Last week, I was assigned to a three-day block at this chinese community childcare centre at a predominantly Chinese-Korean suburb of Sydney in Canterbury. It was indeed an eye-opener, as all this while, I have only been stationed to centres which students and staff were predominantly anglo-australians. Because the centre was only targeted at migrants, the families that came were mostly from Hong Kong, China, and even Malaysia.
The fees for this childcare centre was much lower than charged by a lot of the services I have been to. The normal rate in the city ranges from 70-80 dollars p/day, and in this centre it was about 55 dollars/p day. Of course, parents still have to provide their own essentials for their children (nappies, wet wipes).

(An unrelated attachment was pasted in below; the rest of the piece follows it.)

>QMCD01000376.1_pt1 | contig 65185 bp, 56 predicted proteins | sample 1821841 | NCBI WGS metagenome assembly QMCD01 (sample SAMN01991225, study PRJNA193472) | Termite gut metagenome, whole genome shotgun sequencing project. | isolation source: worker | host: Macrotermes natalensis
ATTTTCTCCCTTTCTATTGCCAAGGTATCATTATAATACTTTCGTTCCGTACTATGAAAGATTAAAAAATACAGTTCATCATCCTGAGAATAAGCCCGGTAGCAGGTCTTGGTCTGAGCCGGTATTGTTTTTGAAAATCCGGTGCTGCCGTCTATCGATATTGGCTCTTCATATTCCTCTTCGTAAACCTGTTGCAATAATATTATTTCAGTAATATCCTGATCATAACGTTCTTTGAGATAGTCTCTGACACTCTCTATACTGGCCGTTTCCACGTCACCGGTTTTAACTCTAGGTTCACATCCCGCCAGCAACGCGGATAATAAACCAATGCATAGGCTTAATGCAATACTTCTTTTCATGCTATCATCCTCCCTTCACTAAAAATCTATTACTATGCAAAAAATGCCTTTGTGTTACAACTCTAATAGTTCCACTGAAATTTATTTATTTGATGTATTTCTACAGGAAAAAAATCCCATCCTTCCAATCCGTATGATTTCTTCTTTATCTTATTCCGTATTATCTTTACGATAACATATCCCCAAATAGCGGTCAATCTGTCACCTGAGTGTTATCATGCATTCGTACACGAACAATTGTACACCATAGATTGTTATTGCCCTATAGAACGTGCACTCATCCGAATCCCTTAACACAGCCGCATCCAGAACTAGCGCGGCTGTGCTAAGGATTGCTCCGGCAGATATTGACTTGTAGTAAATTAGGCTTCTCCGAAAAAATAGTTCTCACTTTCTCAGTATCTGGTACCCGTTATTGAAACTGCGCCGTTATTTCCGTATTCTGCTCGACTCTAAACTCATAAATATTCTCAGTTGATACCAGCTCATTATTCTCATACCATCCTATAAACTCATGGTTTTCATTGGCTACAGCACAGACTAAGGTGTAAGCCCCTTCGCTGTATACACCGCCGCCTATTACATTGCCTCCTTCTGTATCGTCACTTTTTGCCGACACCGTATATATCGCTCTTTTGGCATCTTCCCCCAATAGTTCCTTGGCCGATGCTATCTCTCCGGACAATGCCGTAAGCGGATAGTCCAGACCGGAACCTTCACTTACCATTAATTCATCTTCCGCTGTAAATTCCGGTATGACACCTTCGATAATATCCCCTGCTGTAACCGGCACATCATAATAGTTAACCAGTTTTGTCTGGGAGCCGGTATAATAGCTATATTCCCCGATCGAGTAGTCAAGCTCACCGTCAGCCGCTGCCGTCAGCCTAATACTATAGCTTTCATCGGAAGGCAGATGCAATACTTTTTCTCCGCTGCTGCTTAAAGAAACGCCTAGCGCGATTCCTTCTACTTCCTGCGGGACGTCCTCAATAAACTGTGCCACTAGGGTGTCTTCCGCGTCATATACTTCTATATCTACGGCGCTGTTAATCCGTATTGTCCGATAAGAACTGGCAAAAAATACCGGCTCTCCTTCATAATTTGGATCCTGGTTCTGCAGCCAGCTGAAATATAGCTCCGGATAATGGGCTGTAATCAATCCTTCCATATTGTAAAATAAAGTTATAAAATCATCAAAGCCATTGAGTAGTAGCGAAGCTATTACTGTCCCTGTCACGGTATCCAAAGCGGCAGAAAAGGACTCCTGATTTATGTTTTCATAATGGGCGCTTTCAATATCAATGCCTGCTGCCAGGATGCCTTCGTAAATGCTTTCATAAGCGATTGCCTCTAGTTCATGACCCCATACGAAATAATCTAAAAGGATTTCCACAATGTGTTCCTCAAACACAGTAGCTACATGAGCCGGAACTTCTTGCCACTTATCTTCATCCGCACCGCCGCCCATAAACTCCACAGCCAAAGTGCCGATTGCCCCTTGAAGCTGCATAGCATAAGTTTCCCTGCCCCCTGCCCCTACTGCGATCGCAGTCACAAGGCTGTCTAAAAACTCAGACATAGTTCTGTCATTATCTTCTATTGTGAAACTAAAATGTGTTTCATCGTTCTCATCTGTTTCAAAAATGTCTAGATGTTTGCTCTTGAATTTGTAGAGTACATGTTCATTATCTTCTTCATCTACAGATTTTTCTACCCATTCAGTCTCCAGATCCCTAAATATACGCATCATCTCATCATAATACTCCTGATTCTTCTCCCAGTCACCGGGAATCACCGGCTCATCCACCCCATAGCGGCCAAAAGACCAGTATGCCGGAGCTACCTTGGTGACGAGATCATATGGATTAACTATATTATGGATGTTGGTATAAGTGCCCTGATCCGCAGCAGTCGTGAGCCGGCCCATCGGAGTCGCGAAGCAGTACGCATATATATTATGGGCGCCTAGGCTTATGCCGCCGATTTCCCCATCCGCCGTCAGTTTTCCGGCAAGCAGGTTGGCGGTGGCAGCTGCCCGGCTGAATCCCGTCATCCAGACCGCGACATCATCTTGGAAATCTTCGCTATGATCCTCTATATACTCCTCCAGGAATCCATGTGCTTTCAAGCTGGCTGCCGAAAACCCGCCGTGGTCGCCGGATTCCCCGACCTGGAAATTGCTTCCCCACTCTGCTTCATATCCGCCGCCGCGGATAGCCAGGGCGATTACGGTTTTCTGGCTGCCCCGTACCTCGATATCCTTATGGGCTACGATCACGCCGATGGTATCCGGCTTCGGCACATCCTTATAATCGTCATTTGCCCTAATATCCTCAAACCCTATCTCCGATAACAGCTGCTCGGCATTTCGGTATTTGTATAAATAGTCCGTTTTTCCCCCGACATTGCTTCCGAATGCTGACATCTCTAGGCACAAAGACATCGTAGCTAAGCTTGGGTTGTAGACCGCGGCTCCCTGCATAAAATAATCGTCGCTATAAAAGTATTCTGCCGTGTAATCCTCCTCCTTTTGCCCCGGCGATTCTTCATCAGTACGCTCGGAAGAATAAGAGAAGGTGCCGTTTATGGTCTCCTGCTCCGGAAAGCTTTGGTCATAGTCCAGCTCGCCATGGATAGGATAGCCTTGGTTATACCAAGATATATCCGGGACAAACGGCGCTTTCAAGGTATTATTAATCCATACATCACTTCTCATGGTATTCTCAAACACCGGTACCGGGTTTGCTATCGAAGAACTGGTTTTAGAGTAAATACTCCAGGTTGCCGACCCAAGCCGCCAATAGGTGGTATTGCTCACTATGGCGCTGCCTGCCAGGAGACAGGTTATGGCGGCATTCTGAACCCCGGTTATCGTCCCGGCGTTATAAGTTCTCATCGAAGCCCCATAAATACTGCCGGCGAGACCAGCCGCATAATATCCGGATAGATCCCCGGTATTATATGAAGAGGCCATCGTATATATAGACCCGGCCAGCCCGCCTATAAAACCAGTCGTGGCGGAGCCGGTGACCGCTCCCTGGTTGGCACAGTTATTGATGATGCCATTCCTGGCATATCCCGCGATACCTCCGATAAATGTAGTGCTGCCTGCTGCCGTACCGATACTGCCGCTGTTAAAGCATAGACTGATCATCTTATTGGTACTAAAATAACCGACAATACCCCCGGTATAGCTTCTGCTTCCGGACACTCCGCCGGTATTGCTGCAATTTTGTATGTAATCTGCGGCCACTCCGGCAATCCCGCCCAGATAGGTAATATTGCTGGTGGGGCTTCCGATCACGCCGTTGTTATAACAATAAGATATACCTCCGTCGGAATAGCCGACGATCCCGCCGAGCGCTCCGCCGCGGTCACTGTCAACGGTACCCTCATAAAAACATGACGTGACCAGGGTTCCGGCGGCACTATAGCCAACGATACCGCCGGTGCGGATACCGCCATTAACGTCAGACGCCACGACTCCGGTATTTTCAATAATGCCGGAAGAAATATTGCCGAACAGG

I had told my agents that I wanted to be assigned off the current popular franchaise of childcare learning centres (which is widely expanding), so that I could go to the more conventional childcare centres & community centres. It is in these places that one experiences the variable differences in the spectrum of how childcare centres operate. Not every centre will work the same way, and each children's services centre will have their own procedures to strive to meet the accreditation standards that are set out by the authorities.